This "Stela 5" stone carving was found in October 1939, by Matthew W. Stirling. It stood in the temple courts at the ancient ruin city called "Izapa" in the South Western corner of Mexico. It is the fifth and largest carved stone slabs out of more than 60 carved stone monuments that were found at Izapa.
"Stela 5" measures approximately 8 femore than 60 carved stone monuments thet high, 5 feet wide and 2 feet thick.
Archaeologists date it any were from 0 AD to 200 AD.
IZAPA Stela 5 Tree has 12 Roots, a trunk with jogs and cuts and shapes that measure the Maya World Ages. The top has eight branches. Left is the Goddess and right the God of the Tree. The Rain cycle begins on the right (east) showing rain falling into the rivers and ocean, then evaporation glyphs on the left (west) bring moisture back to the clouds at the top. The Rain Cycle symbolizes the Human Life Cycle. The Ancestral Family is seated at the base.
Izapa Visitor Center is on top of Mound 23 .
Antonio D’amiano Atristain - owner of Izapa Visitor Center. Outdoors with wife Mirna Janet and Artist Israel Ramos.
Stela-5 and Stela-11 with harvest season on the wall.
Die große Stela ist von Xochicalco, gefunden von Dr. Jesus Padilla Orozo um 1950 und ist im Heim seines Freundes in Mexico. Der Kirche wurden diese zwei Steine zum Kauf angeboten. Aber der Kauf wurde abgelehnt, weil der mexikanische Staat auf alle Funde besteht und auch nichts dafür bezahlt.
1. Question: The two stones that have reformed Egyptian writings on them, where are they now?
Answer: I emailed and/or talked to Jerry L. Ainsworth in 2011. At that time, I asked Jerry Ainsworth where the stone called the Lock was? He told me that he had it right there in his home.
I also asked him where the stone “8 inches thick” by about 5’ 5” tall, Xochicalco Stella stone was located, that was found by Dr. Jesus Padilla Orozco, in the 1950’s. He told me that the large Xochicalco Stella stone was at that time, located in a friend’s home in Mexico.
2. Question: Are the two stones with Reformed Egyptian writings on them, authentic or forgeries?
Answer: Jerry Ainsworth answers this question in his book called,"The Lives & travels of Mormon & Moroni", which was published in 2000. In this book he explains how he obtained the stone from a friend of his, Jesus Padilla Orozco. These Stella stones were given to Jerry Ainsworth for some of the following reasons;
1st Because Jerry Ainsworth was a friend who had helped Jesus Padilla Orozco in the past.
2nd Padilla Orozco was in poor health.
3rd Padilla Orozco was afraid that the large stone would be taken away from him.
Note: It is against the law in Mexico for any private individual to have, hide or own any antique artifacts.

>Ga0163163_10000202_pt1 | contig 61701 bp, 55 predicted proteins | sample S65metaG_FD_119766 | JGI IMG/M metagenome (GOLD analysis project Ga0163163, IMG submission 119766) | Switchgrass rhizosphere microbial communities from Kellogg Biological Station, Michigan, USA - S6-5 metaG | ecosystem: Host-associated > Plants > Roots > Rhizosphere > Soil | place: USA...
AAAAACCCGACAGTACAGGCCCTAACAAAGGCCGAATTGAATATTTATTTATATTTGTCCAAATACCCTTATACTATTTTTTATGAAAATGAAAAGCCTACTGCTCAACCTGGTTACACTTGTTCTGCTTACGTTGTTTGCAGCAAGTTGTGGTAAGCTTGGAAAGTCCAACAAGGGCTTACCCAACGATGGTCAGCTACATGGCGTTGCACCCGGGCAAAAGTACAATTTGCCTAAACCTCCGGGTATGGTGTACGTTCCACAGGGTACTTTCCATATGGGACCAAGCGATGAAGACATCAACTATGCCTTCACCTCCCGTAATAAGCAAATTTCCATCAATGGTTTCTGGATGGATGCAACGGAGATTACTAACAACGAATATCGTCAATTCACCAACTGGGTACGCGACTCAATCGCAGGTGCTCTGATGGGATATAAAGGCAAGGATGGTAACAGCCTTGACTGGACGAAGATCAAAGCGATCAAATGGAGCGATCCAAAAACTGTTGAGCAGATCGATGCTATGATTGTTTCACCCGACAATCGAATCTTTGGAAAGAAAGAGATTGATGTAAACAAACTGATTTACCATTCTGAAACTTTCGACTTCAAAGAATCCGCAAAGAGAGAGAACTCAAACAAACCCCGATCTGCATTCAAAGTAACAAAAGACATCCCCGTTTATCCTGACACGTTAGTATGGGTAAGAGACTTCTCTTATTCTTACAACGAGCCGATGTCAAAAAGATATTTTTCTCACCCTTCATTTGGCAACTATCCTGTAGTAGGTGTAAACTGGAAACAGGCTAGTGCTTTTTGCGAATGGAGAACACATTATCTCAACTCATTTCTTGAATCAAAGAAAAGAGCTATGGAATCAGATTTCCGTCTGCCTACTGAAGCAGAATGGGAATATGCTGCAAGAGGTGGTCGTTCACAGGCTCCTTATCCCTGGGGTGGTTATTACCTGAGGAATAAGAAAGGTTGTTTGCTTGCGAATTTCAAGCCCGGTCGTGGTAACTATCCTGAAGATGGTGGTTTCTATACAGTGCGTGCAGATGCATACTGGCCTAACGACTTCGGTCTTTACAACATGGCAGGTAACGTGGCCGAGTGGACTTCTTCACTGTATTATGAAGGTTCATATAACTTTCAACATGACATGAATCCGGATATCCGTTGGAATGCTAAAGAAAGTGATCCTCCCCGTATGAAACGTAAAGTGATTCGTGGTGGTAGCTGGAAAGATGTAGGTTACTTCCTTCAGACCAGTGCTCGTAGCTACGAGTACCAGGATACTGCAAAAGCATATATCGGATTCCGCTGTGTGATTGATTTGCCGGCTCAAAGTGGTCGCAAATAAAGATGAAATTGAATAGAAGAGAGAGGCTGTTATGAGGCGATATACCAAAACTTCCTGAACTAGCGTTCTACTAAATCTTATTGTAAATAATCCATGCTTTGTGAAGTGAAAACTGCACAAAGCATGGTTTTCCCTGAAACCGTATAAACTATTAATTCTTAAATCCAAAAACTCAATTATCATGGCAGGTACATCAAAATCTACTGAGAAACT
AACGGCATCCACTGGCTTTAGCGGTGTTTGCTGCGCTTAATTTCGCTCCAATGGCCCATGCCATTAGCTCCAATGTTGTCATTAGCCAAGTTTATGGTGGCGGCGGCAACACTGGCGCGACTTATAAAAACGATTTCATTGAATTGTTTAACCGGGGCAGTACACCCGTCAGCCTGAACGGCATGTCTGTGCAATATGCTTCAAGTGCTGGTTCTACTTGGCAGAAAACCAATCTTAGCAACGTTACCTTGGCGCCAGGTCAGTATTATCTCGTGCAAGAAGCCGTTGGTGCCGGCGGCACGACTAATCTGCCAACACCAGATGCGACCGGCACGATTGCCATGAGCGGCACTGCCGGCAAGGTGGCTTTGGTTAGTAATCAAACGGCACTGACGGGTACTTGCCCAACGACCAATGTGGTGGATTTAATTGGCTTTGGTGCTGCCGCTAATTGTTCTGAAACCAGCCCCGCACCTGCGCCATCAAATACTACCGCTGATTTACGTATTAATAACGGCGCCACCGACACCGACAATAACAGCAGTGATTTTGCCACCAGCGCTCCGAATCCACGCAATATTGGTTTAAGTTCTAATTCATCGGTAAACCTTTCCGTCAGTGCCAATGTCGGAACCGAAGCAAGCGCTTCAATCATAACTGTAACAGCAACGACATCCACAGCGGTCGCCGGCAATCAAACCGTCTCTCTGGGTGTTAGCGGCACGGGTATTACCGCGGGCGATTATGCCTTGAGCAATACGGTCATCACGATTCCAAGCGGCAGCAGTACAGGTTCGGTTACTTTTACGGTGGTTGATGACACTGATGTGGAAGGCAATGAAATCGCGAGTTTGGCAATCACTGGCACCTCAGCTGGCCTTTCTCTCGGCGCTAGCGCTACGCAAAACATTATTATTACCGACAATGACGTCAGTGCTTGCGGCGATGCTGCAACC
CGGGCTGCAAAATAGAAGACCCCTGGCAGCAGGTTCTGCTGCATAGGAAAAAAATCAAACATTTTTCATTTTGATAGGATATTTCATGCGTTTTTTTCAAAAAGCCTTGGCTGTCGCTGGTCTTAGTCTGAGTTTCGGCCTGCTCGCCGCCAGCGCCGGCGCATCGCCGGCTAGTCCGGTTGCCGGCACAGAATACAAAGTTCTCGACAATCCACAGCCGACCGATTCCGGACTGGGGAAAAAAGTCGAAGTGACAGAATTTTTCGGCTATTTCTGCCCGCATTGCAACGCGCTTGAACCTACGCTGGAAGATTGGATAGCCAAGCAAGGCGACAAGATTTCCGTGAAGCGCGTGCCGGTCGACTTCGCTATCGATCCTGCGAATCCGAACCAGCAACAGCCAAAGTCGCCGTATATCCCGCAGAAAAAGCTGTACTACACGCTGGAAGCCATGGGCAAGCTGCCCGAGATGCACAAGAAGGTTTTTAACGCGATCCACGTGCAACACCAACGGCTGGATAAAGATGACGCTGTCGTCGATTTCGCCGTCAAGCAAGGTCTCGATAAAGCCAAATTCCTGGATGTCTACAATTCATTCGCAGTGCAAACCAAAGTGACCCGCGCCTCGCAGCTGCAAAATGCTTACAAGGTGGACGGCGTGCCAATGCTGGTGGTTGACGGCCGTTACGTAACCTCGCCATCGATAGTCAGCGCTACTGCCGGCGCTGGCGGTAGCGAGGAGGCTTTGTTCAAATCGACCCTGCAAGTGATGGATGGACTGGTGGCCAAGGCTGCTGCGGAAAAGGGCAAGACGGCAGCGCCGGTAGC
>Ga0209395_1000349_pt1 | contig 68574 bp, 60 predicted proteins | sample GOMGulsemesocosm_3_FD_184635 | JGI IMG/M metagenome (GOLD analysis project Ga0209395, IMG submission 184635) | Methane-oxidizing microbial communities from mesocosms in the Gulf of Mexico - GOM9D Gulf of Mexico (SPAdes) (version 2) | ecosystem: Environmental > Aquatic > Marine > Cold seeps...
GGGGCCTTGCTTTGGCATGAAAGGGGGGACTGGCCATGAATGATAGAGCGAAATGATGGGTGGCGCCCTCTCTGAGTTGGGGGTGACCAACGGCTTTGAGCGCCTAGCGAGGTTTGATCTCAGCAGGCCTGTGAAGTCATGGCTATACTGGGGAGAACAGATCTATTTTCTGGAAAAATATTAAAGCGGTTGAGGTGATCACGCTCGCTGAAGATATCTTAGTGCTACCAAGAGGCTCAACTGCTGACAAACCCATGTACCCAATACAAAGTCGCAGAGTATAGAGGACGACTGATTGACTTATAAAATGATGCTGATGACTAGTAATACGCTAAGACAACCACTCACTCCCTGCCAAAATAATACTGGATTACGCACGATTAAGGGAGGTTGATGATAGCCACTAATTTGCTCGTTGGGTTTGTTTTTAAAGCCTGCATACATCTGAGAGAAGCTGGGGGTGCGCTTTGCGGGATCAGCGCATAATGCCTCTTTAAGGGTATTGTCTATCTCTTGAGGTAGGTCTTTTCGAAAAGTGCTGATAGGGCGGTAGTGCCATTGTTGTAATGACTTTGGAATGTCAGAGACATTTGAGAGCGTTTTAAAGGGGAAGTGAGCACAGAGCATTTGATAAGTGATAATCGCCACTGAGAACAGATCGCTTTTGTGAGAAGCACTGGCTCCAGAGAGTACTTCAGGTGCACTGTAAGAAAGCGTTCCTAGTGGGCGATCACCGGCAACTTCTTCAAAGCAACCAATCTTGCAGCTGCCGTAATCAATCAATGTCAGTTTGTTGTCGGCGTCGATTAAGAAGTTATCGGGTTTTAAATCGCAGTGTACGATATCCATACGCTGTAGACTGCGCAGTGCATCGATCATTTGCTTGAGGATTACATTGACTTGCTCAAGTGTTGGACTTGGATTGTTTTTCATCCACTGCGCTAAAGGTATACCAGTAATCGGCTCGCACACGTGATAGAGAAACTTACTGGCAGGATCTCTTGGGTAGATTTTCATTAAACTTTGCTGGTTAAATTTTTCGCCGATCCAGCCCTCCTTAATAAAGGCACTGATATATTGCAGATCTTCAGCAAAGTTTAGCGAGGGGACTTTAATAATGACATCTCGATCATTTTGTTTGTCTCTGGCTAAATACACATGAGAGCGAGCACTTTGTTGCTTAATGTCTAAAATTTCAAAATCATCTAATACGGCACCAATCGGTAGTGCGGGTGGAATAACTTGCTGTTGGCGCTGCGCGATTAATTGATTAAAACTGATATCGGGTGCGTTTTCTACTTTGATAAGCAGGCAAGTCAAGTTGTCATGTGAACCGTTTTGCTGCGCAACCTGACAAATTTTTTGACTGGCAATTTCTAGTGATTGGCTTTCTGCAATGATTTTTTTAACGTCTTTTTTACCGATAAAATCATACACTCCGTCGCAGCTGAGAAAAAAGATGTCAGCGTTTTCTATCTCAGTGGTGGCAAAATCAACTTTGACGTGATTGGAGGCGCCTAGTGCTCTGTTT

The Padilla gold "plates" are well known in LDS Church archaeological-anthropological circles, where they have been the subject of publications, papers, discussion, and firsthand examination. They have become an exciting topic and have often been used in missionary endeavors as an example of empirical evidence for the authenticity of the Book of Mormon. If authentic, these twelve postage stamp-size plates represent the moat significant archaeological evidence of the Book of Mormon yet to appear. If not authentic, they are an embarrassing fraud. Thus, they deserve careful examination. The following article will examine the circumstances of their reported discovery, their physical description, their apparent means of production, and the content of their engravings in an attempt to determine their historic value.
The plates were reportedly found in a tomb in Guerrero, Mexico, which was excavated by Dr. Jesus Padilla Orozco and his companions sometime between 1952 and 1956. Dr. Padilla, now a physician in Mexico, claims that many other gold objects were found and distributed among other men participating on the tomb excavation, but he chose to take the plates because the writing on them interested him.
The original Padilla collection consisted of twelve plates, five of which were turned over to Jose Davila, and seven were retained by Dr. Padilla. All twelve plates have now been examined by the author.
In January 1971, Dr. Padilla displayed for Dr. Paul Cheesman and me some of the plates and other artifacts reportedly taken from the Guerrero tomb. These consisted of numerous small objects including an array of jade beads shaped like calabashes, short tubes, and round forms, all drilled for stringing. Also found were carved shell, stone receptacles, carved obsidian and jade earspools, jade labrets (ornaments worn on a perforation in the lip), monochrome pottery with cascabel supports (slit-type, bell-like openings), projectile points, miniature pottery vessels, and copper bell - all of which appeared to be of late date for Mesoamerica. Absent from the collection were polychrome-pottery vessels which may have been sold. The assemblage in general is of the Post Classic Period (A.D. 900-1200) and strongly supports Padilla's claim that the material was taken from a tomb in Guerrero. The only objects conspicuously different from those normally found in tombs in the area are the gold plates.
General Description of the Plates. The plates are bright gold in color, but the smaller ones in Davila's possession show a sligh t copperish hue when turned to different angles in the light. The plates are of several sizes: .512" x .669" five plates), .787" x .945" (two plates). Five plates consist of small rectangles of gold sheet for which I do not have dimensions. All plates measured are thin, ranging from .011" to .0125" in thickness. More exact notation on individual sizes warrants the careful appraisal that follows. The smaller five plate set has a hinge attached on one edge so that the plates fit together like a bracelet when strung by wire or thread. Each plate has symbols engraved on it, some on one, others on both sides.